Jub Jub goes into hiding
Gospel rapper Molemo Jub Jub Maarohanye is free - but living in fear.
He was freed yesterday after 12 days behind bars, at a price of R10 000, as baying pupils threatened to sack the Protea Glen Magistrate's Court in Soweto.
Looking like a rabbit caught in a car's headlights, he was escorted by a phalanx of policemen to a police car and taken to Johannesburg Prison, better known as Sun City, where his lawyers paid his bail.
This morning he woke up a free man in a secret location - known to the Saturday Star - as Soweto counted the cost of a three-day-long running battle between police and pupils.
Yesterday, officers of the Public Order Policing Unit and heavily armed members of the Joburg Metro Police Department struggled for hours to get the pupils to disperse, eventually using the SAPS's much vaunted modern water cannon, which was imported to control World Cup hooligans.
The roads leading to and from the court were strewn with rocks and burning debris as angry pupils, orchestrated by the Congress of South African Students (Cosas), arrived for a third, increasingly angry, day to fight pitched battles with the police.
The officers, wearing riot body armour, were forced to fire volley after volley of rubber bullets as the pupils pelted them with a barrage of rocks and anything else they could get their hands on.
Maarohanye and Themba Tshabalala are accused of killing four schoolboys and critically injuring another two after the Mini Coopers they were racing down Soweto's Mdlalose Street left the road and ploughed into them.
They face four charges of murder, two of attempted murder, one of reckless and negligent driving, and another of driving under the influence.
Cosas has spent the week getting pupils to stay away from school and attend the protests.
On Monday, ANC Youth League president Julius Malema took a meal of chicken to Jub Jub in his cell.
Yesterday, as smoke hung over the court, Cosas's leaders were at pains to distance the organisation from "criminal elements" taking on the police and terrifying residents.
But Cosas national president Ndoba Msimanga told the Saturday Star last night they were still very angry.
"Whatever behaviour prevailed this afternoon was informed by the magistrate's decision."
He said they had gone to Soweto schools, in Protea Glen in particular, to mobilise pupils.
Late yesterday afternoon, after they heard that Maarohanye had been granted bail, a mob of pupils threatened to go to Maarohanye's father's butchery in Glenridge and burn it to the ground.
The battle to free Maarohanye took three days in court. State prosecutor Liezl van Jaarsveld argued that the case had created exceptional outrage in the community.
As she was speaking, several cars outside the court were damaged by the angry mob.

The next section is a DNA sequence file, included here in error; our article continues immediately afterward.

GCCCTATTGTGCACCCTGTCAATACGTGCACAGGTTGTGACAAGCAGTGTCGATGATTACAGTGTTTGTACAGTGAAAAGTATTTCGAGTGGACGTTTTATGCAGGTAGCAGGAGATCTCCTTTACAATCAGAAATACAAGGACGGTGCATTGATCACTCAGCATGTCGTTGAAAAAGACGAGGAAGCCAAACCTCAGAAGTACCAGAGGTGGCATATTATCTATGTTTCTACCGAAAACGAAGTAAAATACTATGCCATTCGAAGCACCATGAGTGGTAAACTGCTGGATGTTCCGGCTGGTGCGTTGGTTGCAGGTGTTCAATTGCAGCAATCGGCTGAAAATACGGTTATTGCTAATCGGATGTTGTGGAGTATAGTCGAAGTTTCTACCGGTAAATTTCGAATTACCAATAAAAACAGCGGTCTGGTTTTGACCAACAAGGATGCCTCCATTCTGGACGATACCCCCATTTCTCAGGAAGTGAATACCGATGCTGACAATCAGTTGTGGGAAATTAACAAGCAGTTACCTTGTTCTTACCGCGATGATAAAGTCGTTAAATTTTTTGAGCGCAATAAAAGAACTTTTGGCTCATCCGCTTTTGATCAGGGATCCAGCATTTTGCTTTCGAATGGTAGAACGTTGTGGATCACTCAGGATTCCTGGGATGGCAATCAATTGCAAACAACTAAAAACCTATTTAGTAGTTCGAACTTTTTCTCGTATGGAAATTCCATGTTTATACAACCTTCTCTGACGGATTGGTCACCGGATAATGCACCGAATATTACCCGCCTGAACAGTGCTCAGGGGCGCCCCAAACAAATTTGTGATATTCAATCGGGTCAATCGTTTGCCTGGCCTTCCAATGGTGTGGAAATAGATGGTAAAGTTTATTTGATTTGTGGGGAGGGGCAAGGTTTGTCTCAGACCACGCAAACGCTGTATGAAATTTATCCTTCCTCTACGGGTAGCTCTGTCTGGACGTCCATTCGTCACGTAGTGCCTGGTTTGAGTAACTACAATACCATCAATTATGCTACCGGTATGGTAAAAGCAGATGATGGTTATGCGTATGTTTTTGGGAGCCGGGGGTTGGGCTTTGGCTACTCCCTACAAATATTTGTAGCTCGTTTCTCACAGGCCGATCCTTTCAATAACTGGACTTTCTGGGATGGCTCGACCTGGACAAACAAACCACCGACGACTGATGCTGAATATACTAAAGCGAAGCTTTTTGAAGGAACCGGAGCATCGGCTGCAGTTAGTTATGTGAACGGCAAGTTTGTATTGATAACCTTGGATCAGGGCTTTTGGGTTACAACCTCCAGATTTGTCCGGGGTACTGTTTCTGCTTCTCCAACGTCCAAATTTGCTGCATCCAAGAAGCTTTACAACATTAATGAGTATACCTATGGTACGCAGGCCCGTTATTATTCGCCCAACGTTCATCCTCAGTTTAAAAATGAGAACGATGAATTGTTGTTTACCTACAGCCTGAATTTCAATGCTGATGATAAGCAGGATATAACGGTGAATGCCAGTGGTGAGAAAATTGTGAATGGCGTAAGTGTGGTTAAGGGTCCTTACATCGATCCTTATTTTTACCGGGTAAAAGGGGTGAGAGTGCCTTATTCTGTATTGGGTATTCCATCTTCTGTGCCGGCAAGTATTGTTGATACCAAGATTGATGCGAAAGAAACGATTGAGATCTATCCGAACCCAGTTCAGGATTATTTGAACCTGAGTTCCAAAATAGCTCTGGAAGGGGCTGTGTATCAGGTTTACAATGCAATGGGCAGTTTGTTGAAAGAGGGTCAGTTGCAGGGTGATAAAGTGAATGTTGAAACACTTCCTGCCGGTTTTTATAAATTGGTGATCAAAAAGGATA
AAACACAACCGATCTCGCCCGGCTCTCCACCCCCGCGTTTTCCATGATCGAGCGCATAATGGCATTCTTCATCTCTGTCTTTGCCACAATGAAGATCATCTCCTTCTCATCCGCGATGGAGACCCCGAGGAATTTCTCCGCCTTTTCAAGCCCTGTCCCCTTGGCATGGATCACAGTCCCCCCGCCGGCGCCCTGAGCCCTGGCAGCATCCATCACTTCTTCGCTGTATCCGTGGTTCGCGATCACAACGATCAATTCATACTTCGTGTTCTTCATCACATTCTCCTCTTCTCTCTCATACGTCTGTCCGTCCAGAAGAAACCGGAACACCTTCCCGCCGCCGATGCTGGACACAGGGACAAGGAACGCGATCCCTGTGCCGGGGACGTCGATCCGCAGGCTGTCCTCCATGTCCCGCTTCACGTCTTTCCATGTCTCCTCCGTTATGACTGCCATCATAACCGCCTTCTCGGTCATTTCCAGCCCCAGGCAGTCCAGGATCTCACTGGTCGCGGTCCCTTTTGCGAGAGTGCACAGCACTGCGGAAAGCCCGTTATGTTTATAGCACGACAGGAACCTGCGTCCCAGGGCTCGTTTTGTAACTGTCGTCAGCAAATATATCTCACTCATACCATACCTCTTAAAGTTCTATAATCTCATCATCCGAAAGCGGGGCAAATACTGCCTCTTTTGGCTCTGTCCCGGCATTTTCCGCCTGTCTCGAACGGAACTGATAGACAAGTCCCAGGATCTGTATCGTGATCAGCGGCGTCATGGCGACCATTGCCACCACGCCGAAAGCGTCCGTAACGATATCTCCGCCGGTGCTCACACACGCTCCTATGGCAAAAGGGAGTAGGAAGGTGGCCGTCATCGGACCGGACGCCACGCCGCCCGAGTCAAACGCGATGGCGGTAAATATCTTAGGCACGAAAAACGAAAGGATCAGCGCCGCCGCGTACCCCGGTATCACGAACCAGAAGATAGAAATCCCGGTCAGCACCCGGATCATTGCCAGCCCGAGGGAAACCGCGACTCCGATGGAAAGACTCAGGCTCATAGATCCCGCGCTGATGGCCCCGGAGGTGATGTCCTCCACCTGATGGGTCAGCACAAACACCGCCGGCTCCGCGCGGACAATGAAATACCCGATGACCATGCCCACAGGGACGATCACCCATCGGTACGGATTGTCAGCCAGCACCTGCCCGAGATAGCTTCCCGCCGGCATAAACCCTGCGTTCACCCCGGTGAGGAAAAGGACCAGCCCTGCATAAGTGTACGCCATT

"The ugly fact remains, however, that public peace and security are endangered by the release of persons charged with offences that incite public outrage. Everyone before court is looking for justice."
"On my right, the public outside crying for justice - not the normal type of justice, but more specifically mob justice. On my left, the defence are saying there is injustice because the applicants are incarcerated. Behind me, the deceased's family, waiting to see if there is something called justice."
Maarohanye's defence team, led by Ike Motloung, argued that he was innocent until proved guilty and that the court had to send out a message to the pupil protesters outside that violence would not get them results.
He accused the media of fuelling the emotions of the mob with their reportage and called the police hypocrites for their failure to deal with the protesters outside.
Five teenagers were arrested for public violence and released into the custody of their parents.
It seems magistrate Anders Auret agreed with Motloung.
"The safety of the accused is definitely at risk... But they have the means to protect themselves," he said. "I take into account the immense emotional situation prevailing... but the community want the court to refuse bail and in this way are already punishing the applicants. This can't be tolerated."
Auret's decision didn't please the victims' families.
A shocked Daniswa Khumbule, grandmother of Jules High School pupil Thamsanqa Mohube, one of the four boys killed, was at a loss for words.
Staggering out of the court, she told the Saturday Star: "Now he can do exactly what he said in court - spend time with his unborn child - but my grandson is gone forever."
Alucia Sekgathune, sister of victim Phumelelo Masemola, said: "I don't know what it is with musicians and the law. The same thing happened with Mandoza... Jub Jub shouldn't spend a single day outside prison."
Maarohanye family spokesman Mokhosi Moleko said: "We've seen the wheels of justice in motion with no outside influence... South Africa is a democratic state."